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OK, here we go. This is an interesting contrast to the last magazine I scanned beyond that it's ten years later. Esquire's GQ Scene was a highly literate magazine aimed at teen boys, while this publication for teen girls is almost aggressively dumb. Note, also, that by this time, the formula for teensploitation had been honed to an exact science. Note, too, that the business model for this magazine is completely different: Laufer Publications relied entirely on newsstand sales and tie-in publications, and the only ads are for their own products. They used the cheapest possible production techniques and the lowest quality paper (look how yellow it is now!) and really ground this stuff out.
Tiger Beat (still around! And still exactly the same!) and 16 Magazine were the kings of the teen idol scene, and they enjoyed the enthusiastic cooperation of the television and movie studios whose stars they so slavishly promoted. The stars themselves had no choice but to cooperate, and earned nothing but adulation in return. David Cassidy's C'mon Get Happy and Barry Williams' Growing Up Brady both contain vivid reminiscences about dealing with these aggressive remora-like publications, where honesty was discouraged and the writers routinely concocted fictions and fabricated quotes.
This issue starts right off with The King: Shaun Cassidy, the most popular teen idol until Michael Jackson. He was bigger than his half-brother, David, who in turn was bigger than his immediate predecessor, Bobby Sherman. This is right at the beginning of Shaun's reign. Here's full-frontal Shaun face and a riveting account of his first crush:
Equal time for the other Hardy Brother, Parker Stevenson and the table of contents/masthead:
Meet the Hardy Boys! Probably a fake contest:
Parker does New York. Best quote: "New York used to be dressy, but jeans are common here now." Neato, Parker:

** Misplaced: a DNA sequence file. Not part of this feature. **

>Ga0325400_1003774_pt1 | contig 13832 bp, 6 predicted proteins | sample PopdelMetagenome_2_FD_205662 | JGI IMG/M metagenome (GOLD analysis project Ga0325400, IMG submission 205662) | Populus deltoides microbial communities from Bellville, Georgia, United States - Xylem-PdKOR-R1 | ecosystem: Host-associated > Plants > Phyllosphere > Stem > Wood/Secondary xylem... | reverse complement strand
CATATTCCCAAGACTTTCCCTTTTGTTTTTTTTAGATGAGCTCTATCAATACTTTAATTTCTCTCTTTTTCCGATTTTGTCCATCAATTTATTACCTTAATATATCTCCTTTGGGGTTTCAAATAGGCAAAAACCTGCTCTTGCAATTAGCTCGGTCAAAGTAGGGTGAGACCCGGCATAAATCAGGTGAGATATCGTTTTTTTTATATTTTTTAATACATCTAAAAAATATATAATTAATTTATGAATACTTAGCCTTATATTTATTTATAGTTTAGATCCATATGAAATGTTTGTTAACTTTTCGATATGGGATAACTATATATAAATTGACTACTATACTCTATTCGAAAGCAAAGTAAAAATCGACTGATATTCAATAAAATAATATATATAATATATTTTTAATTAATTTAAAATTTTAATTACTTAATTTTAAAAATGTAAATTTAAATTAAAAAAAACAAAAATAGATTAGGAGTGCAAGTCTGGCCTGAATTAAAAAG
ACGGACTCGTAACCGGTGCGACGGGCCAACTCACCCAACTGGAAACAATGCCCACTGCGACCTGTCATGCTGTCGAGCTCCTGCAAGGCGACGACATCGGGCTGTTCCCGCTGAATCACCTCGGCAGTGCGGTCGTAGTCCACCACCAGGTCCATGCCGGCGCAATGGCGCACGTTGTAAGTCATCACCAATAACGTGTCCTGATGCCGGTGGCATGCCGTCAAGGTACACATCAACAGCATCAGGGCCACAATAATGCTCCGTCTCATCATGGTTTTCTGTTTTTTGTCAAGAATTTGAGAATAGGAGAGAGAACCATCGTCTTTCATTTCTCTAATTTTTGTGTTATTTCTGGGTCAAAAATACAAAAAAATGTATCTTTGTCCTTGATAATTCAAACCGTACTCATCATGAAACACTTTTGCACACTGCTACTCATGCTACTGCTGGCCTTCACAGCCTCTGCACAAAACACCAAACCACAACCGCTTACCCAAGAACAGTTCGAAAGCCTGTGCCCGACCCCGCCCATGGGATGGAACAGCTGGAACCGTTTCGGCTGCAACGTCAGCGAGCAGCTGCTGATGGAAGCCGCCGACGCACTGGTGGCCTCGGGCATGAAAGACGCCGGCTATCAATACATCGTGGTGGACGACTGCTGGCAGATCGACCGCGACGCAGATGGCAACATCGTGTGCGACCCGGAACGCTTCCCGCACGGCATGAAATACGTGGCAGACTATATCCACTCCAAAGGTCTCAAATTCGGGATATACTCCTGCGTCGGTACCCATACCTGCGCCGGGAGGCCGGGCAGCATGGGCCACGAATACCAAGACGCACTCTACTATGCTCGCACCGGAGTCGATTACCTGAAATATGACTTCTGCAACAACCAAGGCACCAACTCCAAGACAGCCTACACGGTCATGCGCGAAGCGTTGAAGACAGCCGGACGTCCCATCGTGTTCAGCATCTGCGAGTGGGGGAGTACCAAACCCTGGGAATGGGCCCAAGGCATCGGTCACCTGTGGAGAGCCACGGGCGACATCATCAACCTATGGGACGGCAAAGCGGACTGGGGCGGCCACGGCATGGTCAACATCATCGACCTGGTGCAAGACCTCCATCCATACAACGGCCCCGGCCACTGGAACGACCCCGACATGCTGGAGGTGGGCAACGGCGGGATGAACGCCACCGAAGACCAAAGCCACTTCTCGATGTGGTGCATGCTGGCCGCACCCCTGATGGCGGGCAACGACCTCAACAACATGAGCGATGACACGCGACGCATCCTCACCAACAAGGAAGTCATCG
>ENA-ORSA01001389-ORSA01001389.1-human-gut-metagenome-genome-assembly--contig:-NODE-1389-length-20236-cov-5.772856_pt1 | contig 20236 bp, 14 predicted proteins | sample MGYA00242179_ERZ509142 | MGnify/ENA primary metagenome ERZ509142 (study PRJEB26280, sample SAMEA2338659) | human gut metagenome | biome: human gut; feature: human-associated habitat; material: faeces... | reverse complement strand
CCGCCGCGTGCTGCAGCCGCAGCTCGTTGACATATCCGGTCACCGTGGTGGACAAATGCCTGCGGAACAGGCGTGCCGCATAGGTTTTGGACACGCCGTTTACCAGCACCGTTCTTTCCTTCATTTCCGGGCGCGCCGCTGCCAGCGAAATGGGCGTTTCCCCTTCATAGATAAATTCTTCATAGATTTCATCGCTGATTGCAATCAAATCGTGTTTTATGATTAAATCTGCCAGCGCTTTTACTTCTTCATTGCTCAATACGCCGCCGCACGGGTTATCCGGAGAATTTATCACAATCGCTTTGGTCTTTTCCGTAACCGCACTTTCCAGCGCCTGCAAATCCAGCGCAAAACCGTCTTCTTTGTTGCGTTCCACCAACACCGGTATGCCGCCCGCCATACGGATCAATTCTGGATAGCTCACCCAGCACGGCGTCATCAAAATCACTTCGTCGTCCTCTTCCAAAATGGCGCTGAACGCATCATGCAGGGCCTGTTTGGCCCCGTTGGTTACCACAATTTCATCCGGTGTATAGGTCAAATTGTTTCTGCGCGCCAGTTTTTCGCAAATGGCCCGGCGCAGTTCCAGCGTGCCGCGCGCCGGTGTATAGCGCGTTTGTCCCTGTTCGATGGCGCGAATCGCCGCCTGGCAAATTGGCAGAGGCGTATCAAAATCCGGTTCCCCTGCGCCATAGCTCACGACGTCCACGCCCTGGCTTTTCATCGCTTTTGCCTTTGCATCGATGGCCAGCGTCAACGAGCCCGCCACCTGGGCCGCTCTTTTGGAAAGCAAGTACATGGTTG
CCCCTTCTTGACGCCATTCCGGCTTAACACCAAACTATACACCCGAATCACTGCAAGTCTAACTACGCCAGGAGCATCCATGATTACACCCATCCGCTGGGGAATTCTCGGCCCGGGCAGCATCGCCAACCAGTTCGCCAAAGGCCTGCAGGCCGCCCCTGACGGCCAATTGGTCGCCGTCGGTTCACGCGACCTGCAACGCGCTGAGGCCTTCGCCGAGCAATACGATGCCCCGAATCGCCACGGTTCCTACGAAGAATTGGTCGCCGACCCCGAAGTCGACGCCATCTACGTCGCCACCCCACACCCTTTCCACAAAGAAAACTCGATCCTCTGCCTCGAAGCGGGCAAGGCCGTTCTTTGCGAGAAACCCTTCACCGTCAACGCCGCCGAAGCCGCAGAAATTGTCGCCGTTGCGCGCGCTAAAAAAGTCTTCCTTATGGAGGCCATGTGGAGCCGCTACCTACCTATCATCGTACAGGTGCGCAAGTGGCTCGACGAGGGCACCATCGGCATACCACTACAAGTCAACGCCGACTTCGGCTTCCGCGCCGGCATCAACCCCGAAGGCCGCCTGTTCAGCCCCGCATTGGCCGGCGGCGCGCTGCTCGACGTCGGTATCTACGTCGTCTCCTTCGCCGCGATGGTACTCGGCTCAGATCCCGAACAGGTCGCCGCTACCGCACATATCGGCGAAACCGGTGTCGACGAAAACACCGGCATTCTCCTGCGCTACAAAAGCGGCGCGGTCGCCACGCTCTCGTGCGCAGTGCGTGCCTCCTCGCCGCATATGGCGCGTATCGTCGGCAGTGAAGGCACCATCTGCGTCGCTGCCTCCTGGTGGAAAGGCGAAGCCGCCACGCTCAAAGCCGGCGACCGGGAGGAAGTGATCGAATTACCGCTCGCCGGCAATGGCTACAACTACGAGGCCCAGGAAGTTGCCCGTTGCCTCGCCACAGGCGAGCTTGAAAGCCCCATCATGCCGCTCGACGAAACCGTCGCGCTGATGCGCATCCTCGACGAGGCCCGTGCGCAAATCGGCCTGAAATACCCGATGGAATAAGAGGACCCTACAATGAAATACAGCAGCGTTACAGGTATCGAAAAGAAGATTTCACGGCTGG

In-house ad for a book about Shaun, probably composed of articles from past issues of Tiger Beat, followed by a page about Shaun's most difficult choice: should I be a rock star? Television star? It's OK, Shaun, you can be both:
Leif Garrett time! Yay! First we have another in-house ad for a quickie book, and a special note from Leif especially for you:
Do you want to hear an amusing Leif Garrett story? OK! I was home in Tucson on vacation from college in 1984, and while I was there, I worked as an extra in a movie called Thunder Alley, a terrible "Spinal Tap but not trying to be funny" rock drama starring Leif! At the same time, my friend Cheryl was planning her annual birthday house party, always a memorable affair, and I believe somebody gave an invite to Leif almost as a joke. Well, imagine our surprise at the party when there was a knock at the door and in walked Leif! Here's Cheryl's description, left as a comment in the previous post:
Yes, Leif Garrett came to my birthday party. I think it was 1984, and he was in town filming "Thunder Alley" (I had to look that up). This was the third birthday party of the 80's (my 20's). They usually had some kind of a loose theme. That year we were really into African music, so we had these quasi-African print textiles hanging on the walls, and we called it "ethnic." I only mention that because it is so cringe-worthy, and I want to get it off my conscious lo these many years later. Anyway, the textiles, the music — that was the extent of the theme.
It was at my house, and I had gone back to my bedroom for a "rest" after what was probably a lively mixture of substances, and when I returned, there was Leif Garret in my living room.
The next year's party theme was something about hard times and low-budget, so we held it at a bar. I remember putting on the invitations that there would be no frills, and no Leif Garrett.
My memories of the party are that Leif was really nice and everybody loved him, and that he brought big joints of really good pot. True story! Here's more Garrettmania:
This is really fun and exciting, a board game where the objective is to become Mrs. Leif Garrett! I put these two pages together so that you can play with your friends by sticking gum on your screen:
"Leif hasn't called in 3 days, go back 4 spaces." SOB. OK, so here's the section about GIRL STARS and why they are just so superfantastic:
Are they different from you? Yes! is the somewhat surprising answer. And look! This is from when Mackenzie Phillips and Valerie Bertinelli were really young and huge TV superstars. Next, it's Farrah talking about being famous and worshiped. One girl says she loves Farrah "because she looks like my Barbie doll!" Also: girl stars speak out about random things! And Kristy McNichol comes out against child abuse:
Girl stars health and beauty tips are next. I'll leave it up to you to decide how bullshitty is Mackenzie's claim that she does yoga:
And wouldn't you know it, Laufer Publications has a book you can order about girl stars' beauty secrets:
Tiger Beat celebrates the new, fabulous, older Marie Osmond:
Stay tuned for part two (of four), in which we swoon for Donny Osmond, Robby Benson, and John Travolta!